OK, I'm going to hop in my car now to drive to school. Later!
posted by serazin at 12:12 PM on January 23, 2007


Meh. I never liked corn tortillas anyway. Flour FTW!
posted by Big_B at 12:14 PM on January 23, 2007


From what I hear, sugar ethanol is way better than corn ethanol. Hopefully biotech can change that. Wikipedia on both.
posted by Tlogmer at 12:16 PM on January 23, 2007


Delmoi, I chose to link to the article in Science on the issue of energy balance and GHG. This article is brief and points to the actual study, later in the journal (unfortunately subscriber only). That study seems to be one of the more reliable reviews out there and is very recent. There's a reason I linked to Science, and not, say the Oil Drum (much as like it) or the DOE (much as there's useful data there). Do you know of an equivalently peer-reviewed, more recent study out there that contradicts it? Provide the links or references, I'm interested. GHG gases and corn-based ethanol is not something I claim to be an expert on, but I am educating myself. Finally, I would like to point that much of these debates regard corn-based ethanol only. Sugarcane or cellulosic ethanol would require separate treatment.

What caught my attention, though, was the links between a push towards corn based ethanol and food prices, not just in the Third World. McKenna's column cites Merrill Lynch economist David Rosenberg as suggesting that this could prove to be a major inflationary pressure. I find it extremely interesting that the inflationary effects of high energy prices could be manifest in this indirect way, through making my breakfast cereal more expensive.
posted by bumpkin at 12:19 PM on January 23, 2007




While doing a research project on biodiesel, I found some papers written by the chemical industry where they indicated they were lobbying governments to not subsidize biodiesel because it would drive up the price of the underlying vegetable oils they rely on to make their products. (I think they were soap companies et al).

Anyway, same thing, different fuel. The real issue is USING LESS GAS not replacing where you get it from.
posted by GuyZero at 12:28 PM on January 23, 2007


One positive: corn syrup will get phased out as a sweetener, making everyone's lives that much better.

I like the idea of growing fuel, be it corn or soy or whatever else. I'd like it more if we could process waste into fuel, not to mention figure out the magic science involved in efficiently collecting all that radiant energy burning away over our heads from that dirty thermonuclear bomb that sustains life on Earth.
posted by linux at 12:30 PM on January 23, 2007


We'll become energy independent and get away from fossil fuels with oil company subsidies, isn't that correct Mr. Bushco?

I second reading "The Oil We Eat" for those who haven't already. Essential reading for understanding the problems we face with our dependency on foreign oil.

There is no one simple solution to our energy needs. It will take many different solutions combined and everyone working together.

Think differenter (you can have that one Georgie, on me.)
posted by nofundy at 12:30 PM on January 23, 2007


A friend of mine who trades ag products shorted corn this month. He's really not happy.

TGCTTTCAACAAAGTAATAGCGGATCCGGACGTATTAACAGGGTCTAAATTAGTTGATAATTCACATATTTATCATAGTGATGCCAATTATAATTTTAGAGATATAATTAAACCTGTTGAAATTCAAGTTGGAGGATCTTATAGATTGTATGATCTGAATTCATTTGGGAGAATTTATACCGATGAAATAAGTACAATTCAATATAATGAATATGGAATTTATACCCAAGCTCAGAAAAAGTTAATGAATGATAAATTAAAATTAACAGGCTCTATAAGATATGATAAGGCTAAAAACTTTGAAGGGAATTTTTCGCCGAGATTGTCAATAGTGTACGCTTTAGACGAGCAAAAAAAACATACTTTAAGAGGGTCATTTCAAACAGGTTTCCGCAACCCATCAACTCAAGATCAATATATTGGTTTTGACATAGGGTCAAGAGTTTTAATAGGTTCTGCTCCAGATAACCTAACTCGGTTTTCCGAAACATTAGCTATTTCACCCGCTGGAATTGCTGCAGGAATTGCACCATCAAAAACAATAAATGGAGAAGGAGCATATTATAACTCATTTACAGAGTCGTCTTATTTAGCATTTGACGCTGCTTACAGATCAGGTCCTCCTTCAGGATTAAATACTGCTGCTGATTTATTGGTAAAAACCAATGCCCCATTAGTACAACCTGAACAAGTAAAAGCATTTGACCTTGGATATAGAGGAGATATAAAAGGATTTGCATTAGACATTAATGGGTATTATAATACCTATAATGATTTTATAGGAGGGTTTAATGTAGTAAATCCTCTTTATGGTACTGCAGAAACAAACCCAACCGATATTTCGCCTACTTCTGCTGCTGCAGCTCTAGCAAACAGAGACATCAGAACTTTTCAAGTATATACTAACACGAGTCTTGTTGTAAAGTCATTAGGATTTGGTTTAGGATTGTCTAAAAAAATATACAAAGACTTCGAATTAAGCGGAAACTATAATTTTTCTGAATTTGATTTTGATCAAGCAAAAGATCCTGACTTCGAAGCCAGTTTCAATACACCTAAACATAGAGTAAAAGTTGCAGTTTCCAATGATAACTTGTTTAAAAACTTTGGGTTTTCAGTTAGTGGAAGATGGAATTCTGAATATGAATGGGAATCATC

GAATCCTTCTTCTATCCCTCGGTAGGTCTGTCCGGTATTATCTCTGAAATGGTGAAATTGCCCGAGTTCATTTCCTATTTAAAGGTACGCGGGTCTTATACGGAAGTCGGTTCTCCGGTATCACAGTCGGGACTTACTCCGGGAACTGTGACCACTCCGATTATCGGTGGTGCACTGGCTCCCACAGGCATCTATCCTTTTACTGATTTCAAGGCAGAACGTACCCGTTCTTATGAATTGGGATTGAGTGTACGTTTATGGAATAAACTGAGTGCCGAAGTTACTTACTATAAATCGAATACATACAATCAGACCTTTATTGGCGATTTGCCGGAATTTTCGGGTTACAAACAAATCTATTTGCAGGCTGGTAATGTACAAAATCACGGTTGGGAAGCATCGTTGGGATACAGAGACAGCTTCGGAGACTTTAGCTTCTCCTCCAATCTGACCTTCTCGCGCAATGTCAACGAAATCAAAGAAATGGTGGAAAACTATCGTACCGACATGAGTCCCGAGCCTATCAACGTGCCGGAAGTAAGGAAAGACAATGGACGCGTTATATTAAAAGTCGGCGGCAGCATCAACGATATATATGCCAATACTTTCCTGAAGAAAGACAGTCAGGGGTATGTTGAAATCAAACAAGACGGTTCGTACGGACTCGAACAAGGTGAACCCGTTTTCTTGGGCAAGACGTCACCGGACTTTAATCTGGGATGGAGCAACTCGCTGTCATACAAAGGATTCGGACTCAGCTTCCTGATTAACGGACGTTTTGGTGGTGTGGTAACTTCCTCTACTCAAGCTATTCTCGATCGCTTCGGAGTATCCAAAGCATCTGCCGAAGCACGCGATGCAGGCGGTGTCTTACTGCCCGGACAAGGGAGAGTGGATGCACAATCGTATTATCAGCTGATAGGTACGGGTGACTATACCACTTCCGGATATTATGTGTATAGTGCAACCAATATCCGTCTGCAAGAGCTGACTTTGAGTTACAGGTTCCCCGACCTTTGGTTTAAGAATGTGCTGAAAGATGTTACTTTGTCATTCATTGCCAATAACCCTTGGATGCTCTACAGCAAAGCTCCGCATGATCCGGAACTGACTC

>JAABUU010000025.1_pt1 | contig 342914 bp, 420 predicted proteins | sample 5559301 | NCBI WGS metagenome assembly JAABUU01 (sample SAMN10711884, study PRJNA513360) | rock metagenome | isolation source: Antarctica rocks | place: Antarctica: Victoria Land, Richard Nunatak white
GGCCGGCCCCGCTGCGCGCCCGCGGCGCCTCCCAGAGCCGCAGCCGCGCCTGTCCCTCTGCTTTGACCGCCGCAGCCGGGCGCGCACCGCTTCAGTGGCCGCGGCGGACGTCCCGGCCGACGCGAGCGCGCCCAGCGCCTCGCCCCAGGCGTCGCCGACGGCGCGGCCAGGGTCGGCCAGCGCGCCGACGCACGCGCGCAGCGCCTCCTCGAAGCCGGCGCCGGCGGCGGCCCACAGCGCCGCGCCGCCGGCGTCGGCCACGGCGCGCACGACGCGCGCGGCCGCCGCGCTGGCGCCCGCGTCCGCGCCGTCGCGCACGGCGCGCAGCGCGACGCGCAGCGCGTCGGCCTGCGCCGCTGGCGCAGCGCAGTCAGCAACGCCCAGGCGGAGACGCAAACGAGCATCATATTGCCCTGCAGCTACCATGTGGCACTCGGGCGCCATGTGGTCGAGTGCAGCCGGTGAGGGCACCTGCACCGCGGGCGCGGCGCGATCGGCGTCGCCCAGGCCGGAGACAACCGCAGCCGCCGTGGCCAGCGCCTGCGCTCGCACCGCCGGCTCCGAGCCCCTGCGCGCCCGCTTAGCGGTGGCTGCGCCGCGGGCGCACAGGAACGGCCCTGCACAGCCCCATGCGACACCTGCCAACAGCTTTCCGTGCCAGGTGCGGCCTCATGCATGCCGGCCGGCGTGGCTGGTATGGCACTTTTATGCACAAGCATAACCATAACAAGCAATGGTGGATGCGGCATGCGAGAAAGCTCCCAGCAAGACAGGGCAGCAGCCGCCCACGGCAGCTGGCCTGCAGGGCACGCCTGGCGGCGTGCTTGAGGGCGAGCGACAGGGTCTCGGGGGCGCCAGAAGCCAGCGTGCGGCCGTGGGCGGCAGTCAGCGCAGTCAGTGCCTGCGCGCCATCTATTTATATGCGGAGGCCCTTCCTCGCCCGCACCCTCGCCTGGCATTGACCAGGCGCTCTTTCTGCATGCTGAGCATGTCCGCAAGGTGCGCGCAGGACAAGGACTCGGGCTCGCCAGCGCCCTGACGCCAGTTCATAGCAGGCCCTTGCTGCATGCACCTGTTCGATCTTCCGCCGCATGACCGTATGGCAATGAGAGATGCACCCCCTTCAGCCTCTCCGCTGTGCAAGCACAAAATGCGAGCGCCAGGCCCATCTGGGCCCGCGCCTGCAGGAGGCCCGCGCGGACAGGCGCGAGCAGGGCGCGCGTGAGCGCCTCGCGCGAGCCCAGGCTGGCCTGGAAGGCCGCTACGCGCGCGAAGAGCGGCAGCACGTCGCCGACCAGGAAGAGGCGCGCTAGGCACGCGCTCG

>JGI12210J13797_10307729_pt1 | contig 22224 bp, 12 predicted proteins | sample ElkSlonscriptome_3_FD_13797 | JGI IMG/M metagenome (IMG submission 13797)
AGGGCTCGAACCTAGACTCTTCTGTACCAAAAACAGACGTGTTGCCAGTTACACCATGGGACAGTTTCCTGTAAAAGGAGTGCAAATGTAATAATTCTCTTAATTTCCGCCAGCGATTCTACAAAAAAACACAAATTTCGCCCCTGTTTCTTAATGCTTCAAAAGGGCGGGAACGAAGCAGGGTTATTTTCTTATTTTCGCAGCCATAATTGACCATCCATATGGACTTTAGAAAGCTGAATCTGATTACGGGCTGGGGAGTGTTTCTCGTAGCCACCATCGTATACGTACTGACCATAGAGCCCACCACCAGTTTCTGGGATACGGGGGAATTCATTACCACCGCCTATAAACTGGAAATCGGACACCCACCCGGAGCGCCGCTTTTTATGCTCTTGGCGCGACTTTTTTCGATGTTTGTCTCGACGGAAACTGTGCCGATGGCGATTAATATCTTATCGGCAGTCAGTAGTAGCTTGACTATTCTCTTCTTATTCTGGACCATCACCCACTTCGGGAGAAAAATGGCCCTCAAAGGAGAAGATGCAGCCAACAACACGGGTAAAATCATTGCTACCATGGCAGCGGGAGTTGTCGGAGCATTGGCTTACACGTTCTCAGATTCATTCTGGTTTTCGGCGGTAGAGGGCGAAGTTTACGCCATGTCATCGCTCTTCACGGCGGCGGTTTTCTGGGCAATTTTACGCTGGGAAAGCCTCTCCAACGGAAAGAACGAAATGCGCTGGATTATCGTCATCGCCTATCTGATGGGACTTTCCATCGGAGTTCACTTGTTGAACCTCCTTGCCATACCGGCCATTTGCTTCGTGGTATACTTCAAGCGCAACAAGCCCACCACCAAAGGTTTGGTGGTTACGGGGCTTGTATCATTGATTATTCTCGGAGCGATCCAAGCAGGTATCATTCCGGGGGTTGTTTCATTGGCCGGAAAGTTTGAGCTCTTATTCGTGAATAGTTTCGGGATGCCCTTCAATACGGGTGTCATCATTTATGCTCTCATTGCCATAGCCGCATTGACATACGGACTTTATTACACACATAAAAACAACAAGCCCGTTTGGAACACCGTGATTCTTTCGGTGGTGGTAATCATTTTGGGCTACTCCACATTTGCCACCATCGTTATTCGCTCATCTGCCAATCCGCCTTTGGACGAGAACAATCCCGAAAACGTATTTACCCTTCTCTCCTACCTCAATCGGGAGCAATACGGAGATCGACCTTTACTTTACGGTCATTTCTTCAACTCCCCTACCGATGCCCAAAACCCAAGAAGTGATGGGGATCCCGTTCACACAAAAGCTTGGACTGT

posted by dw at 12:31 PM on January 23, 2007


Isn't most of the corn that would go to ethanol production grade B corn that would otherwise go to feed livestock? Seems like maybe thep price of the beef in the tacos would rise more than the corn in the tortillas.
posted by ubi at 12:33 PM on January 23, 2007


Biomass fuel might be helpful in situations where people have lots of biomass to dispose of, but there's no way it will solve our larger energy dilemma. The environment simply won't support the level of intensive agriculture it would take to provide for our nation's energy needs.

Politicians love ethanol, though, because it's a big winner among beleaguered midwistern farmers and well-meaning environmentalists who don't know any better.
posted by Afroblanco at 12:34 PM on January 23, 2007


So, let's sum up:

--Bush, the most fiscally irresponsible President in history, proposes to balance the budget, starting right after he leaves office.
--Bush, who has repeatedly fought any increase in fuel economy standards throughout his entire Presidency, now proposes that the magical ethanol fairy will come and reduce the amount of gasoline consumed. The process will be to spend lots of money subsidizing the Midwest corn industry in 2007-2008, step 2: ????, and then in 2017 the ethanol fairy appears. (Fuel economy of the average vehicle peaked in 1987 and has been on a steady decline since then - your 2006 car gets worse mileage than your 1987 car did.)
--And of course, Iran (sic) hates our freedom and that's why They attacked Us with nuclear and biological terror weapons and forced us to invade their country.

Same lies, different year.
posted by jellicle at 12:45 PM on January 23, 2007 [3 favorites]


Electricity from solar, wind, tidal, geothermal and even nuclear is a much better alternative to biomass, because it's versatile and takes up little space for the relative output. Solar panels on every roof in America would pump an enormous amount of power back into the power grid when it's most needed and take up space already wasted by shingles and tiles.

It's not very efficient to eat electrons, so why put corn in your car?
posted by CynicalKnight at 12:50 PM on January 23, 2007


I suppose the price of corned beef will go up as well? Well I would just assume not live in a world where I can't afford corned beef.
posted by poppo at 12:50 PM on January 23, 2007 [1 favorite]


I don't know why everyone wants to find one magic solution to the problem.

Why can't it be a unified approach of less consumption, ethanol, bio-diesel, alternative fuels, hybrids, etc etc? We need more solar, more wind, more geothermal, more hydro, more everything.